Microsoft Cloud Centralize Identity Management (Best Practice 1/10)

I always recommend that you integrate your on-premises and cloud directories. Integration enables your IT team to manage accounts from one location, regardless of where an account is created. Integration also helps your users be more productive by providing a common identity for accessing both cloud and on-premises resources.

Organizations that don’t integrate their on-premises identity with their cloud identity can have more overhead in managing accounts. This overhead increases the likelihood of mistakes and security breaches.

  1. Best Practice: Establish a single Azure AD instance. Consistency and a single authoritative source will increase clarity and reduce security risks from human errors and configuration complexity. Designate a single Azure AD directory as the authoritative source for corporate and organizational accounts.
  2. Best practice: Integrate your on-premises directories with Azure AD. Use Azure AD Connect to synchronize your on-premises directory with your cloud directory. Ensure Azure AD Connect has enough capacity to keep underperforming systems from impeding security and productivity.
  3. Best practice: Don’t synchronize accounts to Azure AD that have high privileges in your existing Active Directory instance. Also, don’t change the default Azure AD Connect configuration that filters out these accounts. This configuration mitigates the risk of adversaries pivoting from cloud to on-premises assets (which could create a major incident).
  4. Best practice: Turn on password hash synchronization. Password hash synchronization is a feature used to synch user password hashes from an on-premises Active Directory instance to a cloud-based Azure AD instance. This sync helps to protect against leaked credentials being replayed from previous attacks. Even if you decide to use federation with Active Directory Federation Services (AD FS) or other identity providers, you can optionally set up password hash synchronization as a backup in case your on-premises servers fail or become temporarily unavailable. This sync enables users to sign in to the service by using the same password that they use to sign in to their on-premises Active Directory instance. It also allows Identity Protection to detect compromised credentials by comparing synchronized password hashes with passwords known to be compromised, if a user has used the same email address and password on other services that aren’t connected to Azure AD. (Other Microsoft services such as MCAS will be required for this option)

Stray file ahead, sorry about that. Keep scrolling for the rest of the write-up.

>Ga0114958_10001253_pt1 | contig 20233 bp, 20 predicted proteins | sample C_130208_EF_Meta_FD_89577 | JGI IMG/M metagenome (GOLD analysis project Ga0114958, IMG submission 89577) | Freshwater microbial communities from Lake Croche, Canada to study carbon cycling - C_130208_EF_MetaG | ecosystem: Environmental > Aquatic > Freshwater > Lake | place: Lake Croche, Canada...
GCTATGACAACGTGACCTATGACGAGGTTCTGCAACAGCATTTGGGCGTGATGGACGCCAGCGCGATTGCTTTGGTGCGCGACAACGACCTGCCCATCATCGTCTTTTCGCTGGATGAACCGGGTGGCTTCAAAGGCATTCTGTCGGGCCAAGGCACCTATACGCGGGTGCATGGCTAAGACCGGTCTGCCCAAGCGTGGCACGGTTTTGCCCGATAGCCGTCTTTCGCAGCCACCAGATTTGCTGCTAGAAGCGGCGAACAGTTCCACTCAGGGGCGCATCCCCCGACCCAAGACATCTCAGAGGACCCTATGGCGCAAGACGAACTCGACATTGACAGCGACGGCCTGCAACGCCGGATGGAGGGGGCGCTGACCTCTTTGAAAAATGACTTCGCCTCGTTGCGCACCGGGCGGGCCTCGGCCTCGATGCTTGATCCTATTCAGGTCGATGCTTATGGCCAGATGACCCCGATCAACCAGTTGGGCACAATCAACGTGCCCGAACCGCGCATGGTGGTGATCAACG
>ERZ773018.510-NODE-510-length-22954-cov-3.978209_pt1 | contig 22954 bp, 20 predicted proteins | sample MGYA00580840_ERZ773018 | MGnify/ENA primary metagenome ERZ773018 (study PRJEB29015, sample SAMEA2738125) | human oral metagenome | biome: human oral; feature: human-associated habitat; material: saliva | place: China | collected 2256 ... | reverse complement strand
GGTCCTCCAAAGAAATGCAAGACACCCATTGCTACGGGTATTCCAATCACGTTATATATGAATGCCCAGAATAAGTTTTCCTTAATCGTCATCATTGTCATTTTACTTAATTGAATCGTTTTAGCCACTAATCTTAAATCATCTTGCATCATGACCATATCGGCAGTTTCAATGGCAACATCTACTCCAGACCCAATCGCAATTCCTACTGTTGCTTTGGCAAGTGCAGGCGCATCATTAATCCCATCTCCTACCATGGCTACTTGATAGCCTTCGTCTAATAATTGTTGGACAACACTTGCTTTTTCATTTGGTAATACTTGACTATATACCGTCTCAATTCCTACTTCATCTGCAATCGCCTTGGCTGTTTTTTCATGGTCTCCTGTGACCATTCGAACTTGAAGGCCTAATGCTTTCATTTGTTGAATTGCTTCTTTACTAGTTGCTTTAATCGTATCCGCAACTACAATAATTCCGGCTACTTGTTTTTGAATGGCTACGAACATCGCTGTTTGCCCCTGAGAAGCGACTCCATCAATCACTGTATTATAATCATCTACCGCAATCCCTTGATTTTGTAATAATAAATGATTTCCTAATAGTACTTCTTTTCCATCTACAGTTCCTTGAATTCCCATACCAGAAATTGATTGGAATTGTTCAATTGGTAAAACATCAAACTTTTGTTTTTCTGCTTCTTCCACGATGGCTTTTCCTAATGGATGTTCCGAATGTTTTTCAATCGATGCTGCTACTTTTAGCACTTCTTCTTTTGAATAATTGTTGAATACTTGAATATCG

5. Best practice: For new application development, use Azure AD for authentication. Use the correct capabilities to support authentication:
    • Azure AD for employees
    • Azure AD B2B for guest users and external partners
    • Azure AD B2C to control how customers sign up, sign in, and manage their profiles when they use your applications

Azure Authentication, Identity, and Access Management Best Practices (The Series)

Over the years, I have seen how authentication processes have been evolving into what it is and what we know today. My clients already in the cloud or looking into adopting the cloud are constantly asking me about the “Best Practices” to secure their Microsoft cloud adoption. This is why I have decided to write this blog post series of Microsoft Cloud authentication, Identity and Access Management.

Network firewalls used to be considered the perimeter defense of the network. But with cloud services, that perimeters keep getting more porous, and that perimeter defense can’t be as effective as it was before the explosion of BYOD devices and cloud applications.

Today, enterprises are starting to understand that identity needs to be the primary perimeter for security. This is a shift from the traditional focus on network security. Azure Active Directory (Azure AD) is the Azure solution for identity and access management. Azure AD is a multitenant, cloud-based directory and identity management service from Microsoft. It combines core directory services, application access management, and identity protection into a single solution.

Best Practice

  1. Centralized Identity Management (Best Practice 1/10)
  2. Enable single sign-on for the Microsoft Cloud (Best Practice 2/10)
  3. Enable Conditional Access (Best Practice 3/10)
  4. Enable self-service Password reset with Azure AD Premium (Best Practice 4/10)
  5. Enable Conditional Access for cloud access. (Best Practice 5/10)
  6. Enforce multi-factor verification for users (Best Practice 6/10)
  7. Use role-based access control (Best Practice 7/10)
  8. Turn on Azure AD Privileged Identity Management (Best Practice 8/10)
  9. Define at least two emergency access accounts. (Best Practice 9/10)
  10. Ensure all critical admin roles have a separate account for administrative tasks (Best Practice 10/10)